According to recently released data from Health Canada to MJBizDaily, Canada's medical cannabis exporters found their most significant markets in Australia and Israel last year. During the fiscal year from April 2022 to March 2023, Canada shipped 59,986 kilograms (approximately 132,200 pounds) of medical marijuana flower abroad. This marked a substantial 48% surge compared to the previous year's export volume of 40,640 kilograms.
This is overlapping with the news that Colombia is already shipping thousands of pounds of cannabis to Europe due to resolution 539 that was voted into their constitution earlier this year. The cannabis import and export business appears to be growing by the month despite UN drug treaties that forbid the sale and shipping of marijuana.
Nevertheless, the overwhelming bulk of exports was concentrated in just three countries, raising concerns about exporters' potential vulnerability due to over-reliance on a limited number of markets. An astonishing 80% of these exports were directed to Australia and Israel, jointly responsible for importing 47,332 kilograms of Canadian cannabis flower.
As reported by Health Canada data, Germany emerged as the next significant importer, receiving 9,560 kilograms, equivalent to approximately 16% of the overall export volume. Over the period since 2017, Canada has exported a total of 126,025 kilograms of medical cannabis flower for both commercial and scientific purposes. Germany is also importing medical cannabis from Jamaica through a company called Cannim.
In aggregate, the value of Canada's medical cannabis exports in the past year surged to 160 million Canadian dollars ($118 million), marking a remarkable 50% increase compared to the previous fiscal year, 2021-22.
During a phone interview with MJBizDaily, Aurora Cannabis CEO Miguel Martin expressed his perspective on medical cannabis exports, emphasizing their long-term potential for his company. He highlighted this as a substantial opportunity, noting that profit margins are approximately 2.5 times higher than those in Canada's recreational cannabis market, and these margins show no signs of decline.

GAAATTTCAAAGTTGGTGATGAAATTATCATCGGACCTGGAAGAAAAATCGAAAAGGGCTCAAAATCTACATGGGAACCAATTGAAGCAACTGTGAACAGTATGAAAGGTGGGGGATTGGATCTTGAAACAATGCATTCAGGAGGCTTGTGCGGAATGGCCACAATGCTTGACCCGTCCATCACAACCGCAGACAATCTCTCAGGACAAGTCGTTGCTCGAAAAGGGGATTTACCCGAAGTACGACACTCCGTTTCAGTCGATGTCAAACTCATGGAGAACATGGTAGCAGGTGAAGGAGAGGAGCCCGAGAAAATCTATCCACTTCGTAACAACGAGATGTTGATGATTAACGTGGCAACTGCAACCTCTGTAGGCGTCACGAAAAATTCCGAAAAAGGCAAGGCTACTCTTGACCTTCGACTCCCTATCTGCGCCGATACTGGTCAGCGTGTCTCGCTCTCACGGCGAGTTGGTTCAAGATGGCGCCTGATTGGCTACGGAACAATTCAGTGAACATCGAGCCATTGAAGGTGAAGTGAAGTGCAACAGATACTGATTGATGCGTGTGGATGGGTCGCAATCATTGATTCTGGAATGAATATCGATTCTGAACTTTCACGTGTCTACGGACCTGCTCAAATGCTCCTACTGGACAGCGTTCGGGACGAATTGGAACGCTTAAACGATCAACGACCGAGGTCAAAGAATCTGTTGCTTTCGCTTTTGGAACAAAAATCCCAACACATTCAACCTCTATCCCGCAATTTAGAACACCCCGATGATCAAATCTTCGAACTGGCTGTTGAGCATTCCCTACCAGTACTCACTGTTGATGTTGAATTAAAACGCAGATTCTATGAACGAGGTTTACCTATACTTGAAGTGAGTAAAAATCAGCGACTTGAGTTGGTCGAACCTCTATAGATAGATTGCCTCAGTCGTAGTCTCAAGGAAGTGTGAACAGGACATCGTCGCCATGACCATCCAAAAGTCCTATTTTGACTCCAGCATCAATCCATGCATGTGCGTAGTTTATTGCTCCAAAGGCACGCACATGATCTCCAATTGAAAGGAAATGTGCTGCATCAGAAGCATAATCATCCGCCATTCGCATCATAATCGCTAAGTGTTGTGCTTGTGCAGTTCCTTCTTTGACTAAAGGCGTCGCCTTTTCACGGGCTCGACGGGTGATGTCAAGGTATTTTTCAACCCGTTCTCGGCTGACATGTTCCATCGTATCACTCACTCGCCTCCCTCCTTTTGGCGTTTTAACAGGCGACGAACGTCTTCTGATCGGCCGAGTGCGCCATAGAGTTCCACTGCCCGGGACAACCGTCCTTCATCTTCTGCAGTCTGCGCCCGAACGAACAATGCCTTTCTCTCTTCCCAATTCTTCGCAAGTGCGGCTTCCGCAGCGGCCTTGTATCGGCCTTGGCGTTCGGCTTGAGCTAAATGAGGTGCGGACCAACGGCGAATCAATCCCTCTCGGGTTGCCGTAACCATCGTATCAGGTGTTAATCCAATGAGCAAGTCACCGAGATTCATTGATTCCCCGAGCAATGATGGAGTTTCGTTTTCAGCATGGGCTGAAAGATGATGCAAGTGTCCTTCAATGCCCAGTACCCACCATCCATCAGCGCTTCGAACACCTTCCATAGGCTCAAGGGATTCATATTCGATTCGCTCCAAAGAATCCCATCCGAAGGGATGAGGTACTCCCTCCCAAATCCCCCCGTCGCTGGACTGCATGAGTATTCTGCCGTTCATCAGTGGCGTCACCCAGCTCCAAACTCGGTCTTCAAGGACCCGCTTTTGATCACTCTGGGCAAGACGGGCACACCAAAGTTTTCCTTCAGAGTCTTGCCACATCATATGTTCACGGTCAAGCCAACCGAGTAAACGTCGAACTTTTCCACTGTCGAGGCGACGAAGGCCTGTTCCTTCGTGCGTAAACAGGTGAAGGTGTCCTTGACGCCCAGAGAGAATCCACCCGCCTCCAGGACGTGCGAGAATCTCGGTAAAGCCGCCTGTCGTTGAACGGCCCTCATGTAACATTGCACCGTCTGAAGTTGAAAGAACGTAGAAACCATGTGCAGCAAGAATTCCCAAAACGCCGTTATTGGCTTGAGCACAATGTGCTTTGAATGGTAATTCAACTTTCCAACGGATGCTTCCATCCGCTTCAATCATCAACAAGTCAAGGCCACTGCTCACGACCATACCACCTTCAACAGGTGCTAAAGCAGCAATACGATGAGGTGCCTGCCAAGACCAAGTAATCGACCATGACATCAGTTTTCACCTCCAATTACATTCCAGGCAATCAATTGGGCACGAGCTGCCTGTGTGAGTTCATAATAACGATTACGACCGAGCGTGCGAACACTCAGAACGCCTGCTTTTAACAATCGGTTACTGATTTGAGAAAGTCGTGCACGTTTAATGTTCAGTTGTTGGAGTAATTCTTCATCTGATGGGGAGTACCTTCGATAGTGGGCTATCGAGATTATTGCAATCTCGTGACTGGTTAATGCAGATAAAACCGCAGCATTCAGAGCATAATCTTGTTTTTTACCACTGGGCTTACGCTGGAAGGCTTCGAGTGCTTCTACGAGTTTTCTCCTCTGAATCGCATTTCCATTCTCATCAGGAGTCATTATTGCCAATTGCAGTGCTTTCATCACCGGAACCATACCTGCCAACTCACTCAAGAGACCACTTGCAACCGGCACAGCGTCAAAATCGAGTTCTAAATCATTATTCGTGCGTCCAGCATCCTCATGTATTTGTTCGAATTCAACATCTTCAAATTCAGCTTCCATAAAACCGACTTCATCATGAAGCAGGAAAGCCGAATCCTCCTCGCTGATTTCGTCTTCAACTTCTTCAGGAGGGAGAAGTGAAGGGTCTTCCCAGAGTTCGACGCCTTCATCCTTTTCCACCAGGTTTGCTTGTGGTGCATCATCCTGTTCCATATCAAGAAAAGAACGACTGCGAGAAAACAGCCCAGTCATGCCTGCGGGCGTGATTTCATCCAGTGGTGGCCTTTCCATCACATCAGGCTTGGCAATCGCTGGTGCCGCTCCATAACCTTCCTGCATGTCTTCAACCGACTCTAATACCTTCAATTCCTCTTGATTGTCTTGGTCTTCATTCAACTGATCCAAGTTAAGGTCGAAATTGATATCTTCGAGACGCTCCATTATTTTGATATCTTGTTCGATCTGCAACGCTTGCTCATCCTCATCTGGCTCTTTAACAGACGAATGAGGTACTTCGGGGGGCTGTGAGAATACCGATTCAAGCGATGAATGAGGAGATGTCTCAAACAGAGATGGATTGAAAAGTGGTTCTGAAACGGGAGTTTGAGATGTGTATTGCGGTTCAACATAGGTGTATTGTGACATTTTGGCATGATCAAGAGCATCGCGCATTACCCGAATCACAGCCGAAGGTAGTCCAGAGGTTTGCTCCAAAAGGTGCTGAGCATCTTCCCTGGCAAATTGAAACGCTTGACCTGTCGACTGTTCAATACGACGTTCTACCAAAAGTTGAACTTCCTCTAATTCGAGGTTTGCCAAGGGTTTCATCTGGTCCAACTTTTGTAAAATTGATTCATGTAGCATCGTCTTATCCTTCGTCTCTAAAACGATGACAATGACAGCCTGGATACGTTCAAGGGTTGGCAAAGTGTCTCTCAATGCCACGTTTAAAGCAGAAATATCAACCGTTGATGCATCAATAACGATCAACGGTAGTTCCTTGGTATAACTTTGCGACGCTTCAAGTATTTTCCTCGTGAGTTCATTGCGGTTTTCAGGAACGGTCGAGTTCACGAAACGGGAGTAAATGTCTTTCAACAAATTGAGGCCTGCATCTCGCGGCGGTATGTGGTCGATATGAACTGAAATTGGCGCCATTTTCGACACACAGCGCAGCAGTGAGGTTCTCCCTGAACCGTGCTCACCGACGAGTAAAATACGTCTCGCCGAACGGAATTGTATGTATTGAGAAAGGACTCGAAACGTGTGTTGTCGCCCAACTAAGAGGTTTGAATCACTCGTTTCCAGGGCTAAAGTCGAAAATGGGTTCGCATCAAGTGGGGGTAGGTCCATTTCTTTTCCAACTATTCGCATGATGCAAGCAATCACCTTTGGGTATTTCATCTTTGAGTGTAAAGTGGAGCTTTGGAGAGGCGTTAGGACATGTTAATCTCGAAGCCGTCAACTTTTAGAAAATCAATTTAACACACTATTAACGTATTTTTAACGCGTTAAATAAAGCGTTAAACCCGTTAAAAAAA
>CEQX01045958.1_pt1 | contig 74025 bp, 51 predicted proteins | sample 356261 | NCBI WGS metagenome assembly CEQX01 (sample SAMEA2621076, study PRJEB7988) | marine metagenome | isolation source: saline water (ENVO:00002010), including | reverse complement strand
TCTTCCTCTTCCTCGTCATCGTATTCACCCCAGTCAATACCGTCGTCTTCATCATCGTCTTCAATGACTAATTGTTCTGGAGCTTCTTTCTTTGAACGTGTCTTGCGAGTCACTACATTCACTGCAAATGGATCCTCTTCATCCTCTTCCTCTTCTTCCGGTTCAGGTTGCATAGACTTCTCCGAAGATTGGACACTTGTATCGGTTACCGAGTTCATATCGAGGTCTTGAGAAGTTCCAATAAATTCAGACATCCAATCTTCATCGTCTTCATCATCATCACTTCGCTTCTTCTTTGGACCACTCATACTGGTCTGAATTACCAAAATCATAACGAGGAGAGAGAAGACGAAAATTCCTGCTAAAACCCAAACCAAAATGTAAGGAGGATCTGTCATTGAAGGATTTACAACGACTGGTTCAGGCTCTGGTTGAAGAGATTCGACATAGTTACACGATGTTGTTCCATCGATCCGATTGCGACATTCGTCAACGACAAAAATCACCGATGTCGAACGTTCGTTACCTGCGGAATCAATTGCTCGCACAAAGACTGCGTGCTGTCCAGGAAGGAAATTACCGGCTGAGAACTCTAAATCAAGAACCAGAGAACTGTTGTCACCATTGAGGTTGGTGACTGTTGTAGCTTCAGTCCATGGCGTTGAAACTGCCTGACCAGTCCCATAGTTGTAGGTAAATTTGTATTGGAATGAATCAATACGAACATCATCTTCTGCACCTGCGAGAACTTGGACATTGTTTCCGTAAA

Australia, on the other hand, emerged as the primary destination for Canadian cannabis extracts. Among the top five importing nations, Australia alone accounted for 93% of the total medical cannabis extract products exported, which amounted to 8,392 liters (2,217 gallons).
The Cayman Islands ranked second in Canadian exports, receiving 320 liters. Brazil, Barbados, and South Africa completed the top five list for the previous year, with import volumes of 136 liters, 103 liters, and 90 liters, respectively.
Several factors are driving the growth of Canadian cannabis exports. One significant factor is the increasing quality of products available in the Canadian domestic market. However, the domestic market is saturated with competition and oversupply, prompting Canadian cannabis producers to look overseas for opportunities.
Another crucial factor is the higher profit margins available in international markets, partly due to excise levies within Canada. Additionally, the global cannabis market has relatively few competitors capable of navigating the high barriers to entry in many countries, giving Canadian producers an advantage.
The excellent reputation of Canadian medical cannabis products abroad also contributes to their export success. However, the export market is becoming more competitive, with countries like Colombia and Denmark aiming to capture a share of Canada's market.